[0036] As shown in FIG. 4, the second portion 134 and the third portion 136 may extend from the boundary 150 of the first portion 132. Similarly, a heel portion 164 of the knitted component 104 may extend from the boundary 150. The heel portion 164 may include a relatively rigid, strong, and/or another protective characteristic for providing suitable structure and durability in the heel area 124 article of footwear. The heel portion 164 may overlap (e.g., be coextensive with) the first portion 132 when in its wearable configuration, and in some embodiments, the heel portion 164 may be secured to at least one of the second portion 134 and the third portion 136. The securement between the heel portion 164 and the second portion 134 and/or the third portion 136 may be via a knitted connection structure 165 (shown in FIG. 2) as is described in more detail below. The heel portion 164, the second portion 134, and/or the third portion 136 may have only one layer of knitted material and/or may have multiple layers that are tightly bound together such that they are inseparable and/or are not readily distinguishable. The one-layer or bound-layer construction may provide desirable rigidity, elasticity (e.g., relatively low elasticity), durability, and other characteristics that may be deemed desirable for an outer surface of an article of footwear. In FIG. 4, the inner surface 146 of the second portion 134, and inner surface 148 of the third portion 136, and an inner surface 166 of the heel portion 164 are facing the viewer. When folded or otherwise manipulated into their wearable orientation, those respective inner surfaces of the heel portion 164, the second portion 134, and the third portion 136 may face the void 1 18.

[0037] The heel portion 164, the second portion 134, and/or the third portion 136 may be of a single layer (or bound multiple layers) that utilize the full capacity of two needle beds if a knitting machine when formed. As a result, the heel portion 164, the second portion 134, and/or the third portion 136 may have a relatively strong, inelastic, and durable structure that provides the knitted component 104 with suitable strength, rigidity, support, protection, and other advantageous characteristics. Thus, the heel portion 164, the second portion 134, and the third portion 136 may each have an elasticity that is less than the elasticity of the first layer 140 and/or the second layer 142 of the first portion 132. Further, the flat nature of the second portion 134 and the third portion 136 along with the ability to utilize two beds of a flat knitting machine to form the second portion 134 and the third portion 136 may enhance the ability to include certain knit features, particularly since utilizing the full capacity of two beds (instead of one) significantly increases the ability to selectively include visual designs, varying physical properties, and other features formed by a particular knit structure, particular yarn(s), or a combination thereof. To illustrate, one yarn type (e.g., a yarn with a thermoplastic polymer material composition) may be located on the outer surface 138 (see FIG. 2) of the second portion 134 and a different yarn type may be exposed on an inner surface 146 of the second portion 134 (and the same may be true of the third portion 136). The flat nature of these portions may additionally enhance the ability for post-knit processing (e.g., applying non-knit graphics, heat pressing, etc.).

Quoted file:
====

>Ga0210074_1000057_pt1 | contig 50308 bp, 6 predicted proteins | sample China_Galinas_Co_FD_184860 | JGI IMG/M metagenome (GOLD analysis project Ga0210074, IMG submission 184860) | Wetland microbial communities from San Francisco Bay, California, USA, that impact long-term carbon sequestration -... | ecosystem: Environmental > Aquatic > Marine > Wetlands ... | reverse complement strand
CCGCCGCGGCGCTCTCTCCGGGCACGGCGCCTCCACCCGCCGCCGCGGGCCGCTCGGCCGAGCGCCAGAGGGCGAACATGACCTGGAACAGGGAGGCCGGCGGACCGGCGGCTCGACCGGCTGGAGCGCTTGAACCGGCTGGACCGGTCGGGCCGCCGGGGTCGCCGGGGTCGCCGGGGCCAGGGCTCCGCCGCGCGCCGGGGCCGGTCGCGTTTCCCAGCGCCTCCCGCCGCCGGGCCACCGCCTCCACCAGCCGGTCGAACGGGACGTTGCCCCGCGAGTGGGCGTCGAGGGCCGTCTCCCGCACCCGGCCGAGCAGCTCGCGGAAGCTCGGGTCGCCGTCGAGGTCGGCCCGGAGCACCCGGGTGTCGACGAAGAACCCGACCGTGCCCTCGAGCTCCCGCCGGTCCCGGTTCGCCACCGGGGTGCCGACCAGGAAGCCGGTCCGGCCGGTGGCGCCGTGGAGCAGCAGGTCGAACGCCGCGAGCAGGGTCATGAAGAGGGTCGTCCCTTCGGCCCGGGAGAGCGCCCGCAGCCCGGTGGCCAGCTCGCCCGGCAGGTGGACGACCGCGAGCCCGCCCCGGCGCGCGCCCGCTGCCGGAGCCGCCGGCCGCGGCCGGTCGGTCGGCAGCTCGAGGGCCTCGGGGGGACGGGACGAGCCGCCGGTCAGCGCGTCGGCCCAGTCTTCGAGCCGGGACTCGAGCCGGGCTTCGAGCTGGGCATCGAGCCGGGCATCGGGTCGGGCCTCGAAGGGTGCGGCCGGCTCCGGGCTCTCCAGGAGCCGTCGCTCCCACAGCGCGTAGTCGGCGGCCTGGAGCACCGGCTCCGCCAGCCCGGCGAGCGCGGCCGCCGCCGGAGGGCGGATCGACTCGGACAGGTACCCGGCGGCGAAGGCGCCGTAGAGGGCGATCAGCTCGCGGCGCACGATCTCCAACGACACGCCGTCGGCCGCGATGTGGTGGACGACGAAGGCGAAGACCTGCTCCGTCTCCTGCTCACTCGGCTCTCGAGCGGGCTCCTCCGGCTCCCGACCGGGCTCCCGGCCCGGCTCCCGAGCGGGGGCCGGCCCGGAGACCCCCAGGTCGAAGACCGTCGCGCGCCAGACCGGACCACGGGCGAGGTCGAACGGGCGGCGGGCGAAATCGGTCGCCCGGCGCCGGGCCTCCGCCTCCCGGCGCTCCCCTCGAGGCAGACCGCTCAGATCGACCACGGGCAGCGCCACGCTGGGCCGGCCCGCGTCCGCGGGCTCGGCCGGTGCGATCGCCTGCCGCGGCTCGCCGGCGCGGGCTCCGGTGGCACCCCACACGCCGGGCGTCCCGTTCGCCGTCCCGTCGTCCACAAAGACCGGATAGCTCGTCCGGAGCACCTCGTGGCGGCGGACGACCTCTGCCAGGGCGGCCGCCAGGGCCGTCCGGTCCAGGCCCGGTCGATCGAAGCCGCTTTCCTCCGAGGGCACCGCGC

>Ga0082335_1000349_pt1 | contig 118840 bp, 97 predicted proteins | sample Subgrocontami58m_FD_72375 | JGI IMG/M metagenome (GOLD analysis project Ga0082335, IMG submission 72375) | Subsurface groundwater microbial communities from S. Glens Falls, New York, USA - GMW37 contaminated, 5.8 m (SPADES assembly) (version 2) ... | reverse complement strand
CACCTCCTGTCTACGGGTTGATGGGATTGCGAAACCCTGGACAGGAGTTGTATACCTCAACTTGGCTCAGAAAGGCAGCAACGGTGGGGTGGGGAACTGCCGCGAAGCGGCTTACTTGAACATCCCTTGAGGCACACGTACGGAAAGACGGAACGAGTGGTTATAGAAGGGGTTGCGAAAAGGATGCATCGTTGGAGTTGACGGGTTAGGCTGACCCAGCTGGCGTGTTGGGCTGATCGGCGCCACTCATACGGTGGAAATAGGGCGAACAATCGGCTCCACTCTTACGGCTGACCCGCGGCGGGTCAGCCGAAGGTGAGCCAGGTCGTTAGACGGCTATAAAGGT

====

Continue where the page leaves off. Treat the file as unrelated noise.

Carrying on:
[0038] Advantageously, the unique structure of the knitted component 104 depicted in FIG. 4 allows the article of footwear to have both (1 ) a comfortable and dynamic fit provided by the relatively high elasticity of the first layer 140 of the first portion 132 of the knitted component, and also (2) a sufficiently rigid, protective, durable, and strong outer surface 138 (FIG. 2) provided by the heel portion 164, the second portion 134, and the third portion 136.